Are international school students Indonesian enough?

Danau Tanu, Perth | Opinion | Tue, July 15 2014, 10:38 AM

seen as foreign to Indonesia. The Indonesian children who attend these international schools are often accused of being kebarat-baratan, or “too Westernized” — in other words, not Indonesian enough.

But inside the gated campuses, deciding who is foreign and who is Indonesian is not so simple.

Take a typical scene from my research on international schools and their alumni: At one high school, as students flooded out of the classrooms at recess you could hear a Russian and French teenager speaking fluent Jakarta slang to their Indonesian classmates.

The next minute a Taiwanese teenager was speaking English, Mandarin and Indonesian in one sentence. Some of these students were seen as Indonesian despite their background.

There was a large clique among the senior students whom everyone labeled “Indonesian”, or “Indo” for short. But the so-called “Indonesian” group consisted of Javanese, Balinese, Chinese and Indian students, as well as children with mixed parentage

There were also Korean, Filipino and Taiwanese nationals who were fluent or semi-fluent in Indonesian and called Indonesia home.

Regardless of what was officially printed on their passports, there were many students who espoused a sense of Indonesian nationalism. These nationalisms came in different forms.

Dae Sik (all students’ names are pseudonyms), a male student, had an antagonistic sense of nationalism. “This is my country, so the bule [white foreigners] shouldn’t mess with our country,” he said, while perched precariously on the back of a bench. Dae Sik was talking about Indonesia. He grew up in Indonesia, but he was technically South Korean.

“But, aren’t you Korean?” I asked. “Of course,” he responded, “it’s in the blood.” As far as Dae Sik was concerned, there was nothing inconsistent about being both Indonesian and Korean.

Dae Sik spoke fluent Indonesian, English and Korean. But even though he was officially Korean according to his passport, he always hung out in the “Indonesian” group because he could not relate to the Koreans anymore. “Nggak nyambung [can’t connect],” he said of his Korean peers.

One time Dae Sik and a few of his friends took drastic measures to prove their nationalism toward Indonesia. According to a fellow student, Dae Sik and his friends were at a nightclub when they took offense at something that a male American classmate had said to their female Indonesian friend.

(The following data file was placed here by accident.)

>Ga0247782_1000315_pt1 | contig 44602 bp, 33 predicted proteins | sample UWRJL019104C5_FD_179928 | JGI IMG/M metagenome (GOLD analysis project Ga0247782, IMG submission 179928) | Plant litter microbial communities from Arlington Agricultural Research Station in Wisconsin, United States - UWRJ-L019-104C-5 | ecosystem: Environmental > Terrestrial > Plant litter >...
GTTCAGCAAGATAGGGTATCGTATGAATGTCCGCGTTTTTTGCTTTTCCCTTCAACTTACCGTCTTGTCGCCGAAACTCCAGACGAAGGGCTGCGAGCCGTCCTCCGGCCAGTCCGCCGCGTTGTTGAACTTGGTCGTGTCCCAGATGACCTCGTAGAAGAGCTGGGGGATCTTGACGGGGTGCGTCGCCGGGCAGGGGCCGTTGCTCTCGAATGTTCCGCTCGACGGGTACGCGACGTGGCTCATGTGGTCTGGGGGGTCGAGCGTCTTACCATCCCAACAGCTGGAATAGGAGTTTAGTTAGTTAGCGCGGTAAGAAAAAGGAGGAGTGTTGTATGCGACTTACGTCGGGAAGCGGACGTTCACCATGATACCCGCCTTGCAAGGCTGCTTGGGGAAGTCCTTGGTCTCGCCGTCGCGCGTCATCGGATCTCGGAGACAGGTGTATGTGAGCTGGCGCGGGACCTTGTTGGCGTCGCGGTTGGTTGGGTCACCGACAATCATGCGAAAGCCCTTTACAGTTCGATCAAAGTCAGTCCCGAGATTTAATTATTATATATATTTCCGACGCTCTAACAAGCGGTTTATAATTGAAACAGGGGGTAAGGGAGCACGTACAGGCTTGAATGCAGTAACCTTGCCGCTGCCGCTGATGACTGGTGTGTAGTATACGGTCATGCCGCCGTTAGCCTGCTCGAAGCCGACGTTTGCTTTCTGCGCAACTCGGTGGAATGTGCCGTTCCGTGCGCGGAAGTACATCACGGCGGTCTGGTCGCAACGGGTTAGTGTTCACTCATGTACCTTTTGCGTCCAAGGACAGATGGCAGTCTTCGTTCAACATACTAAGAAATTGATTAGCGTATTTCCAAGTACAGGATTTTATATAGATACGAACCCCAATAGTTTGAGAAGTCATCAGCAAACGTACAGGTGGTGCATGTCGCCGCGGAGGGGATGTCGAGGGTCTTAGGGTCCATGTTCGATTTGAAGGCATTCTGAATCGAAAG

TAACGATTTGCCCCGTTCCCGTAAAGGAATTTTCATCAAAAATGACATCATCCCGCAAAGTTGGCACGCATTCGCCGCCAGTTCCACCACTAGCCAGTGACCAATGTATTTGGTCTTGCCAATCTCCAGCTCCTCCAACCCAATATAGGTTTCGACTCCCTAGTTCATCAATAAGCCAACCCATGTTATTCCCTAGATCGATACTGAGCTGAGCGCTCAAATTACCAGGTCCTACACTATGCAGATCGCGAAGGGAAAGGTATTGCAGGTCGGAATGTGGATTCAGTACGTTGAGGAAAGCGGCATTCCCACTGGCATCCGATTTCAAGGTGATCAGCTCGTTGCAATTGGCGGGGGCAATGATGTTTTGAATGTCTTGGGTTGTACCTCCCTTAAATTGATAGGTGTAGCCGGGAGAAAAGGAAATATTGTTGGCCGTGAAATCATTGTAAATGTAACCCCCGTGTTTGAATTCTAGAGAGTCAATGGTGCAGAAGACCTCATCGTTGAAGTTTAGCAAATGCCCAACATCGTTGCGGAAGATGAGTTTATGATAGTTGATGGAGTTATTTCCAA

So later they hired some bodyguards and visited their American classmate at his family’s home to intimidate him.

Dae Sik strived to show himself worthy of calling Indonesia home by taking an antagonistic stance toward his more foreign-looking Western peers. His friend, Shane, agreed. Shane said of their Western peers: “They walk around like they own the place. So we put them in their place. It’s my country. This is my home.”

Ironically, Shane’s father is British, though his mother is Indonesian.

Others were skeptical of Dae Sik and Shane’s nationalism. Anaya, an ethnically Indian girl with a Spanish passport who grew up in Indonesia, said, “It’s a show they put up. They don’t really have anything to be angry about because they have everything that they want.” According to Anaya, putting on a nationalistic show gave these wealthy boys a sense of “power”.

In contrast, Jason expressed his sense of nationalism by exercising his right to vote as an Indonesian citizen. He had turned 17 (the legal voting age) just a few weeks before the 2009 presidential election. Jason was eager to vote.

“I was always looking at the news and everything about the election to see who would make a good leader and I based it on that. I am sort of a nationalist,” he claimed. His parents did not bother to vote that year, so Jason went by himself to the polls for the first time.

Jason had a more accommodating stance toward his Western peers. Even though he did not feel as though he could relate to them as well as he could his friends in the “Indonesian” group, he said that he and his friends would often invite Western students to parties.

“We don’t like to make it exclusive or anything, it doesn’t feel right,” he explained. If fights break out between boys, Jason reckoned they are isolated incidents triggered by one or two who happened to be arrogant and fueled by teenage angst.

Rajesh was also accommodating of differences. Rajesh is an Indian national who grew up in Indonesia, is fluent in Indonesian and likes to listen to Indonesian pop music.

He was aware that some of his fellow foreign students were well acculturated in Indonesia like himself, while others showed a lack of interest in the country.

But instead of focusing on these divisions, Rajesh chose to serve his community by running for student council president. Rajesh won the election because he was well liked and could talk to both Indonesians and foreigners with ease. Rajesh also knew how to get things done to improve student life.

Whether or not international school students are Indonesian enough depends on how we define what it means to be Indonesian: Is it about the name of the country printed on legal documents like passports, or is it about how you treat the country itself?

Is it about making a performance of nationalism like Dae Sik and Shane, or is it about taking responsibility for the future of the country and of the immediate community, like Jason and Rajesh?

These are questions that lack straightforward answers. But perhaps the important question is not whether international school students are Indonesian enough, but why we are asking these questions to begin with. After all, identities are complex.
Regardless of their passports, there were many students who espoused a sense of Indonesian nationalism.

The writer completed a PhD in Anthropology and Asian studies at the University of Western Australia on “third culture kids” and international education